[cnn-photo-caption image=http://i2.cdn.turner.com/cnn/2009/WORLD/meast/01/19/gaza.pullout.israel/art.gazatanks.afp.gi.jpg caption="Israeli tanks prepare to leave Gaza on Monday."]
CNN International Correspondent
Amongst the devastation in Gaza and horrific pictures of dead bodies being pulled from destroyed buildings, the argument of "who won the war" has already begun.
Israel's Prime Minister Ehud Olmert insists his country’s military objective was achieved and more. Israeli soldiers are filmed leaving the Gaza strip smiling and giving the victory sign. The Israeli casualty figure was lower than feared and public support was strong throughout.
No Palestinian civilian in Gaza won anything. Even if they survived, their loved ones survived and their house is intact, they have been through 22 days of absolute hell.
But Hamas claimed victory on behalf of the Palsetinian people. Former Hamas Prime Minister Ismail Haniyeh says "this is not a victory for one faction, party or region. It is a victory for all the nation. The whole nation contributed..."
Hamas' military wing went one step further, claiming fewer than 50 of its fighters were killed... hundreds less than Israel claims. And militants fired around twenty rockets into Israel after the Jewish state's ceasefire came into effect Sunday morning, just to prove they still could.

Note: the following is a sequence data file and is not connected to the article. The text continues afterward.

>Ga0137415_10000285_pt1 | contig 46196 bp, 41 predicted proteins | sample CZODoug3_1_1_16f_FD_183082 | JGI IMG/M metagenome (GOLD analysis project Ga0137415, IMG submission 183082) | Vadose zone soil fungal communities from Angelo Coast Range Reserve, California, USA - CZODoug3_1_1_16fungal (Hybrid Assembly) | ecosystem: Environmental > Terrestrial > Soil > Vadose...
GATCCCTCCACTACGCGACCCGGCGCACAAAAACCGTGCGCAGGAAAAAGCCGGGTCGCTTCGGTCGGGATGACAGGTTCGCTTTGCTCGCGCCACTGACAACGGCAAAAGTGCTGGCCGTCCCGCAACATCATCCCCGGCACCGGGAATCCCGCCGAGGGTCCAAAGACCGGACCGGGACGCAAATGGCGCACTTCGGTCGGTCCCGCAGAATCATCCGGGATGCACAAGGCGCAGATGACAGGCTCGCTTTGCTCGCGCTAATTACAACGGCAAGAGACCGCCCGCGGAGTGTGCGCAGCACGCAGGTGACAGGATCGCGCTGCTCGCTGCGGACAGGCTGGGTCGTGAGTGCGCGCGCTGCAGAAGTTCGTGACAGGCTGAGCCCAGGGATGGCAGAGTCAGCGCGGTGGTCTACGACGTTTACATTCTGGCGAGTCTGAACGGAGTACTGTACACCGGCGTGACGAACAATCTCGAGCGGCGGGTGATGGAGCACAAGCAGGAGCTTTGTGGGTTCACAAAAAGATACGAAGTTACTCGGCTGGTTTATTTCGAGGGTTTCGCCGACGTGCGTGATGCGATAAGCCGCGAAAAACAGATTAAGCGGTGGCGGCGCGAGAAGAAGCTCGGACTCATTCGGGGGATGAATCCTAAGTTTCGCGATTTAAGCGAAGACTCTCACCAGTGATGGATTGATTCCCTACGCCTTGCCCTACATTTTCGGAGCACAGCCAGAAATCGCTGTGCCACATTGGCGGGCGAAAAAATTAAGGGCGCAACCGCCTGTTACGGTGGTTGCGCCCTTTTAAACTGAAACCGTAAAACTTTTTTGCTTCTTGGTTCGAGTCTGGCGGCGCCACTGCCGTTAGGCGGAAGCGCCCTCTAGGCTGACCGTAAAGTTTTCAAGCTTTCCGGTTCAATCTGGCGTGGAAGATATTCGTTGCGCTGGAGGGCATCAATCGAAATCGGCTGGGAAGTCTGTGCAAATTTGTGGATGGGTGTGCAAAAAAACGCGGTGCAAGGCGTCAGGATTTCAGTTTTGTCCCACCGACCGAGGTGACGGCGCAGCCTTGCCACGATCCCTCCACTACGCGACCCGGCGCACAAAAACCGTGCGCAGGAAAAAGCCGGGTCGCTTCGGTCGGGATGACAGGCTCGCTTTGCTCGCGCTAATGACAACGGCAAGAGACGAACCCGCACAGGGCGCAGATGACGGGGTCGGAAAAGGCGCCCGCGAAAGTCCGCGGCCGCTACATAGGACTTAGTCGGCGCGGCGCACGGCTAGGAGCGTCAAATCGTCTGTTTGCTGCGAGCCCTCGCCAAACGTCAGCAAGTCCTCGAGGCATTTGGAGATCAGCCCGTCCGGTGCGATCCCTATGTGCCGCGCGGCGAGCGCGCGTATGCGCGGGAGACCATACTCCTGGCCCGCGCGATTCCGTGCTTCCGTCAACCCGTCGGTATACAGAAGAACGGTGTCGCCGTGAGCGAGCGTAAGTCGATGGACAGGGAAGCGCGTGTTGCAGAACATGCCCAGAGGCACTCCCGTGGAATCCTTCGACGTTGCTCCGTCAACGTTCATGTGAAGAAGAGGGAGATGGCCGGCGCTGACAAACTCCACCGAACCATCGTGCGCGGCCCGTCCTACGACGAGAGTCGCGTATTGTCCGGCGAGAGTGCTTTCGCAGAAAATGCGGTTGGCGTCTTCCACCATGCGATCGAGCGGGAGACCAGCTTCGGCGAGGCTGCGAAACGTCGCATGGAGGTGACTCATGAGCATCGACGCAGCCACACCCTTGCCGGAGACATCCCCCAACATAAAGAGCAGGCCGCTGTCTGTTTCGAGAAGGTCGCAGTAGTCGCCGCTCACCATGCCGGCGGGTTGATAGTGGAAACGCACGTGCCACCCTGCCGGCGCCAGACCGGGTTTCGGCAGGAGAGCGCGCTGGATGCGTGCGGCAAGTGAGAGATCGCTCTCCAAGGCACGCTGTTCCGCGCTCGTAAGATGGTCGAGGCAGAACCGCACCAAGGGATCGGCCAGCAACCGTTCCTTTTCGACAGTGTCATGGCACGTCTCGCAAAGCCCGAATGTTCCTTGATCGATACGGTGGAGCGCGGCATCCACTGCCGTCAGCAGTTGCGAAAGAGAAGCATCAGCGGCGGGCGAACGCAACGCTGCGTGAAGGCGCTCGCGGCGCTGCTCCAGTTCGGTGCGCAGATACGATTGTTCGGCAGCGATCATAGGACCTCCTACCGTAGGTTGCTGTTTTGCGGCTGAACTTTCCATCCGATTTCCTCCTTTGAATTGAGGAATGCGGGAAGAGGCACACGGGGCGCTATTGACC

Israel has claimed a victory in securing an agreement with the United States, a memorandum of understanding to prevent future smuggling of arms to Hamas and Israel's military believes it has destroyed the majority of smuggling tunnels between Egypt and Gaza.
But the bar of success was low for Israel this time around following a perceived failed war against Hezbollah in Lebanon two and a half years ago. The official view, shared by many on the streets of Israel, is the power of deterrence has been restored.
Ari Shavit, Haaretz newspaper journalist believes there is another winner, "In the war between Israel and Hamas the winner is Egypt, the real winners in this war are the arab moderates." He says, " The Middle East is no longer about the Israeli-Palestinian conflict as such... there is a greater conflict now between the moderates and the extremists."
Only a part of wars today are fought on the battlefield, or in this case in the crowded streets of Gaza, the rest is won or lost on television screens and through public perception. The vast majority of Israelis see this as a military success, but public approval of Israel's operation – even among its strongest allies – could be undermined by a disturbingly high Palestinian civilian death toll and misery inflicted on a far wider target than Hamas.
Anderson Cooper goes beyond the headlines to tell stories from many points of view, so you can make up your own mind about the news. Tune in weeknights at 8 and 10 ET on CNN.
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